Part of Moedas talk focused on these topics he considers to be most important:
"Let's start with open access to data and research integrity.
The future of our knowledge economy will rely on public access to data, so that the European public can take part in the scientific debate and that the public can directly access scientific evidence on the issues they care about. People do not know what open access to data is at all. You know it, and I know it. But they do not know. But when you tell the story to people that very recently in San Francisco, an experience was made with a deep learning system, the system detected cancer was 50% better than a group of 10 experts in radiology on lung cancer. And the experts got it wrong 7% of the time. And the system got zero falls-negatives, then people understand data. Because it is their lives.
But with greater availability of scientific data, comes the need to ensure the integrity of what is being shared. The public needs to know that research results are not falsified, fabricated or plagiarised.
This is why we're putting more focus on research integrity in Horizon 2020 model grant agreements. And I am happy to announce that the grant agreements for Horizon 2020 have been updated. They will include clearer rules on Research integrity, making sure that all researchers but also research institutions know their obligations. Because it is not just about the individual researcher, it is also about the institution and the responsibility of that institution.
And this brings us to citizen science.
We also need to find ways for the European public to take part in the processes behind scientific discovery, to help decide the priorities for public research funding and, so the European scientific community can use crowdsourced solutions with the volume and diversity to provide new insights.
Take, for example, the potential of gaming to help scientists multiply the number of brains working on a single problem at any given time.
Five years ago, gamers famously resolved the structure of an enzyme that causes an Aids-like disease in monkeys. Scientists had been working on the problem for over a decade. By using an online puzzle game, gamers solved the structure in just three weeks.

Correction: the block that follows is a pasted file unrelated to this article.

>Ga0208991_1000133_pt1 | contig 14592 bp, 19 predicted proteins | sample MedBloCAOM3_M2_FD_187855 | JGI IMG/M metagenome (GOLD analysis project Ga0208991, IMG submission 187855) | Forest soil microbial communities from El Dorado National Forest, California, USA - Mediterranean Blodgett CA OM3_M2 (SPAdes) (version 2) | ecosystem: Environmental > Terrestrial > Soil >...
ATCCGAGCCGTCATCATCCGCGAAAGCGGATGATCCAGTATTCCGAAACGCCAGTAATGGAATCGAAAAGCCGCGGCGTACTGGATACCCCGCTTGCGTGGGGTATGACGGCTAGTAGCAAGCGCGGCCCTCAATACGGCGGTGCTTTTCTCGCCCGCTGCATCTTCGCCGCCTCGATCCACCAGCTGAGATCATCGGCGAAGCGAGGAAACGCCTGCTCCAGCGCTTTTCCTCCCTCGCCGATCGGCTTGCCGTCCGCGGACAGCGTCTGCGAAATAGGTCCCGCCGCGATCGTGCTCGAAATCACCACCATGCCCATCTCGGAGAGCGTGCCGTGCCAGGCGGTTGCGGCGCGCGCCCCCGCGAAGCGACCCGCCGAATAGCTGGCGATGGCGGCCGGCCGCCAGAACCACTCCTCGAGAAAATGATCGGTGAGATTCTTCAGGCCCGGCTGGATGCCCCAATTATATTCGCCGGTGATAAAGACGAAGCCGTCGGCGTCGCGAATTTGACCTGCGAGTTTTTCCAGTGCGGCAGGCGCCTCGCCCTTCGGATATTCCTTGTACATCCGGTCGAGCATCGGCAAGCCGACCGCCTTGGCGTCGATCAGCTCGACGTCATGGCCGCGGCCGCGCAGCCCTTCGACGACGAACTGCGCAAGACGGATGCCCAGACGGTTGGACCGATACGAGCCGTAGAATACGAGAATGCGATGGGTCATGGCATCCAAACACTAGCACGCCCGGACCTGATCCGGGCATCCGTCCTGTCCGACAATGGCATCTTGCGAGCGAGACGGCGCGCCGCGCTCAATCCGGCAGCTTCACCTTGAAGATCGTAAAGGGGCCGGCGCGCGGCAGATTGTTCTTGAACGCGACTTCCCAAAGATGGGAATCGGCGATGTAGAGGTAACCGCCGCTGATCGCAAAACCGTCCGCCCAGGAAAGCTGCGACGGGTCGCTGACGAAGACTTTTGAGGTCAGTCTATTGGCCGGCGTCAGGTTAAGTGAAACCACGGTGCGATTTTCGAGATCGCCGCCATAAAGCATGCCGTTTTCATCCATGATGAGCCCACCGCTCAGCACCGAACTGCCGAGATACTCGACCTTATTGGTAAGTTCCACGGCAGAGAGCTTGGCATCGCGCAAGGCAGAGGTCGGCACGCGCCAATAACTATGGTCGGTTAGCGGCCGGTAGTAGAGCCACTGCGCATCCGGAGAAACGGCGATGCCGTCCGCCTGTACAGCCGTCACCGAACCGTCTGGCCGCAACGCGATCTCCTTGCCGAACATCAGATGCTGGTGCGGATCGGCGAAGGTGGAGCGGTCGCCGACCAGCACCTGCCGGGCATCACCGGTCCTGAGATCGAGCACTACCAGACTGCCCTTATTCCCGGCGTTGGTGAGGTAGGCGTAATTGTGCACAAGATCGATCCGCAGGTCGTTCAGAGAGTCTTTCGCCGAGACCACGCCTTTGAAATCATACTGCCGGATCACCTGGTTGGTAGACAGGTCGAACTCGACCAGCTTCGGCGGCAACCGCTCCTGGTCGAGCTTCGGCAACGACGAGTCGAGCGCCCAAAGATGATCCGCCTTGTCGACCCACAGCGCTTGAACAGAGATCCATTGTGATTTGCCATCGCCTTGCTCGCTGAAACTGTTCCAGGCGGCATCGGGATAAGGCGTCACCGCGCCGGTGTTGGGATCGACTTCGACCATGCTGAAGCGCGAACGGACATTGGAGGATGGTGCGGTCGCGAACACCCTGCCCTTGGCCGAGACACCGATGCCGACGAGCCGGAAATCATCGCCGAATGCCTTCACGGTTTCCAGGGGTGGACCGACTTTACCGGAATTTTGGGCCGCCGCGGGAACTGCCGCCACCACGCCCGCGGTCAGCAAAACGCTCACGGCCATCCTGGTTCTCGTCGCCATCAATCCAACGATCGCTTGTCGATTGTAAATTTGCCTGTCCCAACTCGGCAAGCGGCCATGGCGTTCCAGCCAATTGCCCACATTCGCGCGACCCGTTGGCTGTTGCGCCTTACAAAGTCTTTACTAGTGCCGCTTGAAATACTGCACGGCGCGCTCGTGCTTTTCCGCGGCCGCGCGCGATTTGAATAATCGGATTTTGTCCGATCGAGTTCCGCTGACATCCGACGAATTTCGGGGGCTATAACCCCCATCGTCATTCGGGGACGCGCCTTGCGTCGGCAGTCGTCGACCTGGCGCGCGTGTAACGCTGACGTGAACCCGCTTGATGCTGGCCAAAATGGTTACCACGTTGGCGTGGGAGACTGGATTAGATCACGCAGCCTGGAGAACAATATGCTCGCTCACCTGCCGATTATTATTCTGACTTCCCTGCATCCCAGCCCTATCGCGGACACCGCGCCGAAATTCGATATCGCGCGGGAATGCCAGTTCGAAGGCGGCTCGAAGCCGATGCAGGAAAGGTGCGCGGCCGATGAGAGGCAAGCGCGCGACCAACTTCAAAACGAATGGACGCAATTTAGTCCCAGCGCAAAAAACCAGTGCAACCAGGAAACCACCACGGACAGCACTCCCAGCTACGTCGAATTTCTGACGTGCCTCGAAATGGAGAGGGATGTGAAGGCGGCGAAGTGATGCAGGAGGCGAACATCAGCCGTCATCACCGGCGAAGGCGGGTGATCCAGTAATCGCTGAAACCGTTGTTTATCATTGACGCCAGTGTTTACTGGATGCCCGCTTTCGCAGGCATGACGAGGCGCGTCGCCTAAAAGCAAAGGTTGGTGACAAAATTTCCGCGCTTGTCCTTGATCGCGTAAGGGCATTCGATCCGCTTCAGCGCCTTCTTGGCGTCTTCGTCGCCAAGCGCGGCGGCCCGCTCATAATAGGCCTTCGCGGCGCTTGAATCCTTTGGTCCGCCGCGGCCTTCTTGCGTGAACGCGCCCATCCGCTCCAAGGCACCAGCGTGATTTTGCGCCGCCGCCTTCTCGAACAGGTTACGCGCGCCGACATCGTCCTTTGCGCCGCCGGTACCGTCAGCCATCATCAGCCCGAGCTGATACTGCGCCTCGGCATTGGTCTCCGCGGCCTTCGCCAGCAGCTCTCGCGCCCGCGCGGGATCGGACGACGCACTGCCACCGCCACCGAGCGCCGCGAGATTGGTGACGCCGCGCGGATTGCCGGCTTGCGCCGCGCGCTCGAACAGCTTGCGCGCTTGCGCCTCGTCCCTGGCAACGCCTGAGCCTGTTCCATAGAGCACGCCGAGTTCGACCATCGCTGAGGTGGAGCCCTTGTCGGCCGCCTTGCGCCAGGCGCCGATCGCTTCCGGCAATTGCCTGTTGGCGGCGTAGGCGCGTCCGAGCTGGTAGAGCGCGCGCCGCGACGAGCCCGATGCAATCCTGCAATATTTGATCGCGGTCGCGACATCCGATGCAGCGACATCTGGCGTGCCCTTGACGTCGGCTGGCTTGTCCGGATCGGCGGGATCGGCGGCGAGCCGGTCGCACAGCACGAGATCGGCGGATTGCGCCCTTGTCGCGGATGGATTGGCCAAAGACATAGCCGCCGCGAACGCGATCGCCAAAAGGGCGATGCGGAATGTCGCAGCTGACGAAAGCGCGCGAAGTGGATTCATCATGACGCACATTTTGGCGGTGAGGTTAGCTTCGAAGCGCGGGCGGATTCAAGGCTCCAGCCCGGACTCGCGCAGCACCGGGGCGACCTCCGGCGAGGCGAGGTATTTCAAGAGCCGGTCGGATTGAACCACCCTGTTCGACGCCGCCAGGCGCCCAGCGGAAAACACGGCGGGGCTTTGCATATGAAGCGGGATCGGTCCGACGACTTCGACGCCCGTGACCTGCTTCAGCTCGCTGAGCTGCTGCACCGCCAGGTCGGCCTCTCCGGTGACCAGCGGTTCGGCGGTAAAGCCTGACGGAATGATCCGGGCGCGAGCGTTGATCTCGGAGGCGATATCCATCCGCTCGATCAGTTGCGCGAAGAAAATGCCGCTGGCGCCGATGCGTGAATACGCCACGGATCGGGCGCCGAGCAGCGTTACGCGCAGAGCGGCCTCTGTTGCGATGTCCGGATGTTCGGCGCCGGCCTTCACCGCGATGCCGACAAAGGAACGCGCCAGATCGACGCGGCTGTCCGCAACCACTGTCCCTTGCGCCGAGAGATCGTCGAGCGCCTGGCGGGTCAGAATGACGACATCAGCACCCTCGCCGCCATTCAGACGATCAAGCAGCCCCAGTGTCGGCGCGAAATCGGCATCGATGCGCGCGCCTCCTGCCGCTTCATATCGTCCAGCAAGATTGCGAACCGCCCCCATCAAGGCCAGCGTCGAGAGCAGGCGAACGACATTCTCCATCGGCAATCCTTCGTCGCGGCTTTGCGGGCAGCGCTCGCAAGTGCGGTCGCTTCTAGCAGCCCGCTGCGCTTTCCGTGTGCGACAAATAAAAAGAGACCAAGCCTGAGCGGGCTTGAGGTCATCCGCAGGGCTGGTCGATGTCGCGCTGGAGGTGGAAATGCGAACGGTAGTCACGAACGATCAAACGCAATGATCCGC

This is the kind of stories people understand.
So, to ensure Europe leads the way on open science, I can announce that, from today, the Commission has made open data the default for all Horizon 2020 projects.
And, this morning, we have approved the next set of calls under Horizon 2020. It are fifty calls, worth around 8,5 billion euro in 2017, in areas ranging from food security, to smart cities, to understanding migration.
For all projects funded by these calls, we will expect the data generated to be open access.
We will lead by example.
And I am currently working with colleagues in the Commission on our proposed revisions to EU copyright law. The aim is to introduce a research exception in copyright that will apply across all Member States, and which will provide a predictable legal framework for Text and Data Mining. In simple words, you can Text and Data Mine without being worried about copyrights.
The trends towards open science and open data are not something we can stop but that we have to embrace. So we should lead change, rather than adapt to it later."
Moedas continues wit a personal note, before continuing to policy topics again.
"Of course, talking about Horizon 2020 here in the UK, I know that there is a great deal of uncertainty about what the future holds. I have heard concerns about British organisations being dropped from EU projects. There are concerns about staff from other EU Member States still being able to work in British research institutions.
I wish I could give you all the answers, but for now I can make two clear statements.
First, for as long as the UK is a member of the European Union, EU law continues to apply and the UK retains all rights and obligations of a Member State. This of course includes the full eligibility for funding under Horizon 2020 and no-one should have any doubt about it.
But more importantly Horizon 2020 will continue to be evaluated based on merits and excellence, and not on nationality. So I urge the European scientific community to continue to choose their project partners on the basis of excellence. I think that is the major difference that we make in Europe, is that we have a programme that has never been based on nationality, it has been based on excellence. So I urge the European scientific community to continue to choose their project partners on the base of that, on the base of excellence. And I think that if this is clear for me that will also be clear for Horizon 2020
So ladies and gentlemen, today my message to you is this. By continuing to allow the gap between public perception and scientific ambition to increase, we risk, at best, apathy and, at worst, complete distrust at a crucial juncture.
Europe should not only be part of a Global Research Area that embraces open science, we should lead the way to this new Global Research Area.
Following the agreement by EU science ministers in May, Europe is the first region of the world to make open access the norm for all scientific publications. But I have not seen that in the news. I have not seen that anywhere. This is the great news about Europe, but you do not see it. You do not see that 28 people around the table decided that Open Access to scientific publications will be the norm in Europe. But we were probably not able to explain to the people the importance of that for their future. And now the largest research funding programme in the world will introduce open data as a default for all projects.
And it is our job to explain that somehow we are getting into a new era, a new "Republic of Letters": one that is inclusive, one that values its people as much as progress and one that restores trust and confidence in science."